Nutritional and Functional Indicators and Their Association With Mortality Among Older Adults With Alzheimer’s Disease

American Journal of Alzheimer’s Disease &Other Dementiasr, Volume 35, Issue , January-December 2020.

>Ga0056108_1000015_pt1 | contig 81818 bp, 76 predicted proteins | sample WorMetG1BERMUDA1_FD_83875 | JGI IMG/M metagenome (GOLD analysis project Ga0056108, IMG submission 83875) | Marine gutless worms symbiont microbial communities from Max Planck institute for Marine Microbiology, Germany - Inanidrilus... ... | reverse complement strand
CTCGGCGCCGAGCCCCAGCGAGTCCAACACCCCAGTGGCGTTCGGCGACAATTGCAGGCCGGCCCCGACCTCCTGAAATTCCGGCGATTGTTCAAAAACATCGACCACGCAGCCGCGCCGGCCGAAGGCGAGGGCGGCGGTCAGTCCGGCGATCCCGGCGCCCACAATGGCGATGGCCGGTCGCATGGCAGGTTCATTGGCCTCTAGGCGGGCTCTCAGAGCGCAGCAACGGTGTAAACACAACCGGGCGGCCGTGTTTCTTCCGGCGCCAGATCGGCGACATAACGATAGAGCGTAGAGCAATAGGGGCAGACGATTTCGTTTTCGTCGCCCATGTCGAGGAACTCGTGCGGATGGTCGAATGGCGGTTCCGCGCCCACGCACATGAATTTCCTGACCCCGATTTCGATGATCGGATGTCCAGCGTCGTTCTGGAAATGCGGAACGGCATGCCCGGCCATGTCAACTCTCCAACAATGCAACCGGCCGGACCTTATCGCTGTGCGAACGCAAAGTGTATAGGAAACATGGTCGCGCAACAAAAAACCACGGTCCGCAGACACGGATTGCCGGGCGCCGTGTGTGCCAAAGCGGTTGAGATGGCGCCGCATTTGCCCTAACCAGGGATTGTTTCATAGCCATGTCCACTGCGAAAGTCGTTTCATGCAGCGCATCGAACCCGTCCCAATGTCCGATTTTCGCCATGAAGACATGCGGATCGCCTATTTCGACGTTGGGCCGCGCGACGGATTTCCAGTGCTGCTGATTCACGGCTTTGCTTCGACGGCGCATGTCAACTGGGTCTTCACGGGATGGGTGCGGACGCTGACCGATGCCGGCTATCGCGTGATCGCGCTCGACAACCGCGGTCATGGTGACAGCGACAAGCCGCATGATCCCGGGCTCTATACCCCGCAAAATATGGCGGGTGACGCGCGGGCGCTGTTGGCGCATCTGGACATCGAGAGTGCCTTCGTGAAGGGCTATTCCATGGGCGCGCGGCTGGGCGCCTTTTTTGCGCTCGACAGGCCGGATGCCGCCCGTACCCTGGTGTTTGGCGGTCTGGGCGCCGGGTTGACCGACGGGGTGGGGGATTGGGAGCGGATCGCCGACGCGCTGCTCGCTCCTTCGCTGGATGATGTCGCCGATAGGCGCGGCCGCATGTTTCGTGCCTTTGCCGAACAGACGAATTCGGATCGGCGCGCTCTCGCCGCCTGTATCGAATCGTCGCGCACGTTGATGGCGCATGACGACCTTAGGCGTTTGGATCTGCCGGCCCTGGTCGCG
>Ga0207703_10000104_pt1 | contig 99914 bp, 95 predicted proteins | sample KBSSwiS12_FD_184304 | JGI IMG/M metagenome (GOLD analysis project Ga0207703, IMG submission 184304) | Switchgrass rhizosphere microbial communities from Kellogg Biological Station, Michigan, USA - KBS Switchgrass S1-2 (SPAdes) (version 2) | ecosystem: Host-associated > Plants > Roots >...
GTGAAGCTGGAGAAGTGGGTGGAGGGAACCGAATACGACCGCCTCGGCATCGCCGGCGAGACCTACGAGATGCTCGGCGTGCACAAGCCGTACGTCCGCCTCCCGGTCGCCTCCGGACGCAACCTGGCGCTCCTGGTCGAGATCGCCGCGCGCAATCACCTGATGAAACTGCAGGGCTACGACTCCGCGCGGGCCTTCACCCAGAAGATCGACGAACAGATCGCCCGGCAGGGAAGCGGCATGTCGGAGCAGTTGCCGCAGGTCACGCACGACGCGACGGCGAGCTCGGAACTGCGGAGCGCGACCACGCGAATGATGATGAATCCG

This study investigated how different nutritional and functional status indicators are associated with mortality in patients with Alzheimer’s disease (AD). A prospective cohort study was conducted among 79 community-dwelling older adults with AD. Follow-up was 60 months. Undernutrition status was evaluated by Mini Nutritional Assessment (MNA), body mass index, mid-arm muscle circumference (MAMC), calf circumference, and phase angle. Functional status was assessed by handgrip strength, and usual gait speed. Twenty-two participants died (27.8%). Results show that undernutrition (hazard ratio [HR] 5.69, 95% confidence interval [CI] 2.21-14.61), weight loss (HR 3.82, 95% CI 1.37-10.63), underweight (HR 3.24, 95% CI 1.18-8.82), low MAMC (HR 4.54, 95% CI 1.65-12.48), calf circumference ≤ 31 (HR 4.27, 95% CI 1.63-11.16), low HGS (HR 3.11, 95% CI 1.18-8.17), and low gait speed (HR 4.73, 95% CI 1.68-13.27) were all associated with mortality. In conclusion, a poor nutritional and functional status was associated with a higher risk of mortality, regardless of sex, age, marital status, education, and cognitive function.Nutritional and Functional Indicators and Their Association With Mortality Among Older Adults With Alzheimer’s DiseaseNutritional and Functional Indicators and Their Association With Mortality Among Older Adults With Alzheimer’s DiseaseAlzheimers{$excerpt:n}